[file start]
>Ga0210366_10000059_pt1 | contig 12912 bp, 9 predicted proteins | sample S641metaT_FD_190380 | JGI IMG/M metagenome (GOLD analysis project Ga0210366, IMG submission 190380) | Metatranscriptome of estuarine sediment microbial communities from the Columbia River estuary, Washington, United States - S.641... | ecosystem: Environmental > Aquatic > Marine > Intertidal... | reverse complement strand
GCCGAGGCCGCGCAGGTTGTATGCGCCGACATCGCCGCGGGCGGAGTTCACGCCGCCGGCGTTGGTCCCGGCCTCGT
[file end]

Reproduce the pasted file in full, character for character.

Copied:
>Ga0210366_10000059_pt1 | contig 12912 bp, 9 predicted proteins | sample S641metaT_FD_190380 | JGI IMG/M metagenome (GOLD analysis project Ga0210366, IMG submission 190380) | Metatranscriptome of estuarine sediment microbial communities from the Columbia River estuary, Washington, United States - S.641... | ecosystem: Environmental > Aquatic > Marine > Intertidal... | reverse complement strand
GCCGAGGCCGCGCAGGTTGTATGCGCCGACATCGCCGCGGGCGGAGTTCACGCCGCCGGCGTTGGTCCCGGCCTCGT